the trail head. Two state forest rangers responded to the
trail head and completed a seven hour hike across Slide Mountain
in search for the missing hikers. Troopers were stationed
at either end of the six mile trail in case the hikers returned.
At about 7 a.m. Friday, the forest rangers completed their
trail hike without finding the hikers. At 8:15 a.m. as more
searchers began to amass for a large scale search, Warren
Reynolds, a retired state police sergeant who lives in the
area, was riding his mountain bike on Woodland Valley Road,
passing a second Slide Mountain trailhead, when he spotted
the three walking out of the woods. They appeared to be disoriented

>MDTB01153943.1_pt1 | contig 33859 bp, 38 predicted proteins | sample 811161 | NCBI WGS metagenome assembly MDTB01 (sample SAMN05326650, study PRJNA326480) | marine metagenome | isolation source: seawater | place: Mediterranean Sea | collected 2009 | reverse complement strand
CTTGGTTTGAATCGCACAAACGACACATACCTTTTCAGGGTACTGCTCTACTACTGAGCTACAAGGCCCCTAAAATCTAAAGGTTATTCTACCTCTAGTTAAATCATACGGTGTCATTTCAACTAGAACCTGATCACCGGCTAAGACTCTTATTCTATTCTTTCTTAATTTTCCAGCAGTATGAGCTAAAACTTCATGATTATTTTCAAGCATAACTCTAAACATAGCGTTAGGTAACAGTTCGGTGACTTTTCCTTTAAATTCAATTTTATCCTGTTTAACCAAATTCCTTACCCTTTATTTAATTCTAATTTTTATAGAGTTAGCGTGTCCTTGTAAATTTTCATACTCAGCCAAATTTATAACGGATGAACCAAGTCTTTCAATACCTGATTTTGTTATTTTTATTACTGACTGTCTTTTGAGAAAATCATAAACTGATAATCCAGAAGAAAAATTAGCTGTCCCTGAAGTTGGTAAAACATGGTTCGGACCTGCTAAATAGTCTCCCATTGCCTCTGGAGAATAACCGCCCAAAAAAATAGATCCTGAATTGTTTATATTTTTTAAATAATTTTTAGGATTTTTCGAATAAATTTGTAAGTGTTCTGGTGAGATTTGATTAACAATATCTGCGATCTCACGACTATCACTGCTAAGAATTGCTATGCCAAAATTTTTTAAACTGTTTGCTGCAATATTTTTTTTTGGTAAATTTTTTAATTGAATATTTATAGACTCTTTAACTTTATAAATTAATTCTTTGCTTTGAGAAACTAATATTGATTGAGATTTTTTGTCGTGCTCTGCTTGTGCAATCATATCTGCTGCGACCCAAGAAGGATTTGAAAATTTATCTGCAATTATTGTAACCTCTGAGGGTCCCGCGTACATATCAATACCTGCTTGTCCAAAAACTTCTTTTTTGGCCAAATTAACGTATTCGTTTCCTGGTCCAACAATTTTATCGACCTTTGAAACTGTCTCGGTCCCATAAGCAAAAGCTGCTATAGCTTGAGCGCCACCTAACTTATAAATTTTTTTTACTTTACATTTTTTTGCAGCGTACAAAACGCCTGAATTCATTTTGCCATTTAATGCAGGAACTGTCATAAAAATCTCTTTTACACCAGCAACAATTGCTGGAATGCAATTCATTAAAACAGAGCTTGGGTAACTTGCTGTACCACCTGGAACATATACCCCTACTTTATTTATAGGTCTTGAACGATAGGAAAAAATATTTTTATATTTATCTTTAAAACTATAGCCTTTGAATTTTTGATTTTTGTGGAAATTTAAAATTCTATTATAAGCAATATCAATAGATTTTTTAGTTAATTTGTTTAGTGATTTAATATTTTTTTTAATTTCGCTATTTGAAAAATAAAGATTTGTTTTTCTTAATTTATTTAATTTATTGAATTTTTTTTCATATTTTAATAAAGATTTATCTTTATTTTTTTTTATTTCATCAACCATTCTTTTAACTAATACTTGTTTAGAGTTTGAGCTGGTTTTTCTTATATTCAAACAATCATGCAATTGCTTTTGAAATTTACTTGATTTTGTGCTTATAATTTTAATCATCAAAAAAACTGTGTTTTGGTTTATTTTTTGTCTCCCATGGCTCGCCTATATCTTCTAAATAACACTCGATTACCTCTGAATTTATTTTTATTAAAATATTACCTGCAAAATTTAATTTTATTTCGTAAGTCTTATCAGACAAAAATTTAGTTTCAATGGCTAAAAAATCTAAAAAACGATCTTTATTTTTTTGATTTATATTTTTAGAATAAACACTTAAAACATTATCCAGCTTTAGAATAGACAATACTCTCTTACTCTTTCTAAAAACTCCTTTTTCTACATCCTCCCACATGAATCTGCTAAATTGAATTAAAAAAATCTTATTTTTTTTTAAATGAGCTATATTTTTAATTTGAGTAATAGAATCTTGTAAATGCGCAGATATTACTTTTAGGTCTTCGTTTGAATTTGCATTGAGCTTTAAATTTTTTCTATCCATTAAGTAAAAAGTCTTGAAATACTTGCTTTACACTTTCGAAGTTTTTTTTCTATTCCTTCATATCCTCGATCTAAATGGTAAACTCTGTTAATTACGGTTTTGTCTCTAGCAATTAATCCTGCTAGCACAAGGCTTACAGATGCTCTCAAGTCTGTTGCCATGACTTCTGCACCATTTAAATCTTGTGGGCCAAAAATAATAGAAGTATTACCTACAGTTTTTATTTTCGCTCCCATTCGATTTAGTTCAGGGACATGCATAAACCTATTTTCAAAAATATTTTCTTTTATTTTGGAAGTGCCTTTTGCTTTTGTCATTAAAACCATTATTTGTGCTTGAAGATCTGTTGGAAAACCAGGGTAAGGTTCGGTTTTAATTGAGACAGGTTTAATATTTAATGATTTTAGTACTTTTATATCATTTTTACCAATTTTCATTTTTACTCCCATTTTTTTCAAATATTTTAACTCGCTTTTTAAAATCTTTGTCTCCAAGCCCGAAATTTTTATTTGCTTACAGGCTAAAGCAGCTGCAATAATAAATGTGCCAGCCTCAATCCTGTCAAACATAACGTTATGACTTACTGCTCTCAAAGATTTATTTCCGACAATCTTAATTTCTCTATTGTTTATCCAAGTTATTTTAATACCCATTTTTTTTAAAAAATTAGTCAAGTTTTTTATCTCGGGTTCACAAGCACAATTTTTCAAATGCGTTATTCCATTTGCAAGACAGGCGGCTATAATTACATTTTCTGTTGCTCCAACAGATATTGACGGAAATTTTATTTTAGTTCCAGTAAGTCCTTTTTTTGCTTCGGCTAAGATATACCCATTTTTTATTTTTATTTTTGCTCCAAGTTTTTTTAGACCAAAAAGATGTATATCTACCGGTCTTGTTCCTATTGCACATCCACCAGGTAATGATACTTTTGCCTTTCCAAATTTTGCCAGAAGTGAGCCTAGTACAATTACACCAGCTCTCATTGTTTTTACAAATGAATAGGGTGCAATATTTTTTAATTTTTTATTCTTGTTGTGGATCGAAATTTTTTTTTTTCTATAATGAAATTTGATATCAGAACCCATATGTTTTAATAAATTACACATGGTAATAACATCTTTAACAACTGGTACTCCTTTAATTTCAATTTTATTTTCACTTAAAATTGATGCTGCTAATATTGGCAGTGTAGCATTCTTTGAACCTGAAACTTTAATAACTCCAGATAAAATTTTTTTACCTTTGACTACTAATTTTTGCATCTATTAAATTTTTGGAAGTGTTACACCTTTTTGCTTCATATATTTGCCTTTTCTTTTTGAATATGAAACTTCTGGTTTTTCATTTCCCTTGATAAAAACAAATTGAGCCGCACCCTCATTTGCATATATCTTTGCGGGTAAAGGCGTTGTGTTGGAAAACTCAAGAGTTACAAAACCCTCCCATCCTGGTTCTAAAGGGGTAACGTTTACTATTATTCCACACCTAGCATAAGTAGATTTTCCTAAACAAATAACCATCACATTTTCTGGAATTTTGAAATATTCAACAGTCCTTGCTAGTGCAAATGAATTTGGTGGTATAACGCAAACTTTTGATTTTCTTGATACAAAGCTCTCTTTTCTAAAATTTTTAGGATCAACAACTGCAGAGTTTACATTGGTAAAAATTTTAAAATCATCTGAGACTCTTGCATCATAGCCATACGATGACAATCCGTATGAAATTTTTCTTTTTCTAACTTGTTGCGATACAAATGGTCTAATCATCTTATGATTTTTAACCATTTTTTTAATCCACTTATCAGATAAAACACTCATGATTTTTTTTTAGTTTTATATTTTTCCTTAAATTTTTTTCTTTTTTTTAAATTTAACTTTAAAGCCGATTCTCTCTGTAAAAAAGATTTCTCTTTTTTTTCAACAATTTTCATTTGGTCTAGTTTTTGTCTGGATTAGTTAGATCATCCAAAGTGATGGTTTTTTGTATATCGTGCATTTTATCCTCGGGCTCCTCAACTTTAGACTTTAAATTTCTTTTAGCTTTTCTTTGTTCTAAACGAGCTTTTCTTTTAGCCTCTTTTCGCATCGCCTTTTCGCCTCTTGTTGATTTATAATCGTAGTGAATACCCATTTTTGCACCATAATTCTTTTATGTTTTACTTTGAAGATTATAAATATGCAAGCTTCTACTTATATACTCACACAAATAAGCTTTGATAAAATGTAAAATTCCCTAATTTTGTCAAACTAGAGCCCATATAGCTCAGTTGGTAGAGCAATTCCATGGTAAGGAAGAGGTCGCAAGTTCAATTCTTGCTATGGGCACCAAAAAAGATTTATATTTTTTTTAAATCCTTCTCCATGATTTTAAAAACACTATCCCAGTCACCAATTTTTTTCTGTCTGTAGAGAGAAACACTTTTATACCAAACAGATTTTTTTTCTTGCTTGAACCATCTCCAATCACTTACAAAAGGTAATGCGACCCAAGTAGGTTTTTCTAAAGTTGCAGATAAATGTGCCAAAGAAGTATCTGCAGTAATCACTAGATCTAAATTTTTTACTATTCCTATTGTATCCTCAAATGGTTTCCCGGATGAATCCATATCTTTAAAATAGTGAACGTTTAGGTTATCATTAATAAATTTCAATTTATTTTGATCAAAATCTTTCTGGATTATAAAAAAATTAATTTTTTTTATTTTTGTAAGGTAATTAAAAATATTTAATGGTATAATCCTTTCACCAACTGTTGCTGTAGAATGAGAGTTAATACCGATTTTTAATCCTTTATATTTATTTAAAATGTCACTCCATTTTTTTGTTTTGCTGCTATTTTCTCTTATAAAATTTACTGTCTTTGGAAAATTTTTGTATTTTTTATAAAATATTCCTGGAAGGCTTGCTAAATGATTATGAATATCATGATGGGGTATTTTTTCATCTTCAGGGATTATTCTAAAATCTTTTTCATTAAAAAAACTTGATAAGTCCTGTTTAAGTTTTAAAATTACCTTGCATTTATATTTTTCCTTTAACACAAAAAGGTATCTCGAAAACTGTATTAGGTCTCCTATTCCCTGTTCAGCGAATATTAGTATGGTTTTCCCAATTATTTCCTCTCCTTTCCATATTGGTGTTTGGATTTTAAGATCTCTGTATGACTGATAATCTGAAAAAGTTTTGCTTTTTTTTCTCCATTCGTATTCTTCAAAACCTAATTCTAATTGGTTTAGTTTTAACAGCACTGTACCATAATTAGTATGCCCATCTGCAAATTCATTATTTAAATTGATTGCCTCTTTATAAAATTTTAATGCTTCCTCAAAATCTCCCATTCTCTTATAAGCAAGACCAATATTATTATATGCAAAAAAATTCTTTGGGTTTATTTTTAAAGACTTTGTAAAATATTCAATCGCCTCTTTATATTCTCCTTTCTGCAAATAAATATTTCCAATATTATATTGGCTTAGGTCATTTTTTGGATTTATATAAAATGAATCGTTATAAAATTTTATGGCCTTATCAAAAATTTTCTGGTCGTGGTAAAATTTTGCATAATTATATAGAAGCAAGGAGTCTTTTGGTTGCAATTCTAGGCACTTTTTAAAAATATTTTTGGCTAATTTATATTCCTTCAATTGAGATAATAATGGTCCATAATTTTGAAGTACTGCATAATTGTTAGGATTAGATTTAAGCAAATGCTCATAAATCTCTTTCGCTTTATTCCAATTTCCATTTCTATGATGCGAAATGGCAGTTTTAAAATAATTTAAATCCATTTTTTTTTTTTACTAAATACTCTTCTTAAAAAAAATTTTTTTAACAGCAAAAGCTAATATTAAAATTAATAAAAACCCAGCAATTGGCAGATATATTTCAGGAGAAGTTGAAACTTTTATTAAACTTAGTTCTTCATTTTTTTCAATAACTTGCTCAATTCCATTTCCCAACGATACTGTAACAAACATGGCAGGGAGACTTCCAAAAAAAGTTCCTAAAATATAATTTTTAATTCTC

and told him they had been hiking the trail, took a wrong
turn late in the afternoon on Thursday and when darkness set
in, decided to wait out the night.
At sunrise, they continued their hike until they ran into
Reynolds. He told them to stay put and he rode his bike back
to his home in Phoenicia and called state police to alert
them as to where to find the lost hikers.
This past month, the Onteora School Board approved a district
tax levy for $35,138,267 and added that they were happy to
report that taxpayers will be getting a lower than expected
levy this year.
“Between the 2005-06 tax years, Shandaken worked hard
to get the vacant state land in that town revalued, they raised
the value of all the State land, they actually increased the
value in Shandaken by almost $6 million, that was really great,”
noted Assistant Superintendent for Business, Victoria McLaren
adding that the changing of values on 207 parcels brought
an additional $70,000 to the district.
She did not mention that the move has been legally challenged
by local taxpayers, as well as the state and city.